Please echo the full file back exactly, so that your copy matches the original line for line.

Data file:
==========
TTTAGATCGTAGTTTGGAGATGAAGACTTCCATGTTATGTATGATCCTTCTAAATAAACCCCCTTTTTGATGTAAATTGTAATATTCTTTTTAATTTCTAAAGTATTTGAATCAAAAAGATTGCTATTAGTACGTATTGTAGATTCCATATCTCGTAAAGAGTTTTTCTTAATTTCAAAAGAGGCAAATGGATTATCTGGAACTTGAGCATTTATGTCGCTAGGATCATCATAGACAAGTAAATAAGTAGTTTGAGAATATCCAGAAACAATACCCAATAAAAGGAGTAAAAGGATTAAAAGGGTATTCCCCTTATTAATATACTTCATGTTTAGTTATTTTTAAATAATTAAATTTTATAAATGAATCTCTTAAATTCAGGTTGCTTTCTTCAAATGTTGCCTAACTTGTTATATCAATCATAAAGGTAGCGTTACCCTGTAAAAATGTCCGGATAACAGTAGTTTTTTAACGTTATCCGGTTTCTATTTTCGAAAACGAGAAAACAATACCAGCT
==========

TTTAGATCGTAGTTTGGAGATGAAGACTTCCATGTTATGTATGATCCTTCTAAATAAACCCCCTTTTTGATGTAAATTGTAATATTCTTTTTAATTTCTAAAGTATTTGAATCAAAAAGATTGCTATTAGTACGTATTGTAGATTCCATATCTCGTAAAGAGTTTTTCTTAATTTCAAAAGAGGCAAATGGATTATCTGGAACTTGAGCATTTATGTCGCTAGGATCATCATAGACAAGTAAATAAGTAGTTTGAGAATATCCAGAAACAATACCCAATAAAAGGAGTAAAAGGATTAAAAGGGTATTCCCCTTATTAATATACTTCATGTTTAGTTATTTTTAAATAATTAAATTTTATAAATGAATCTCTTAAATTCAGGTTGCTTTCTTCAAATGTTGCCTAACTTGTTATATCAATCATAAAGGTAGCGTTACCCTGTAAAAATGTCCGGATAACAGTAGTTTTTTAACGTTATCCGGTTTCTATTTTCGAAAACGAGAAAACAATACCAGCT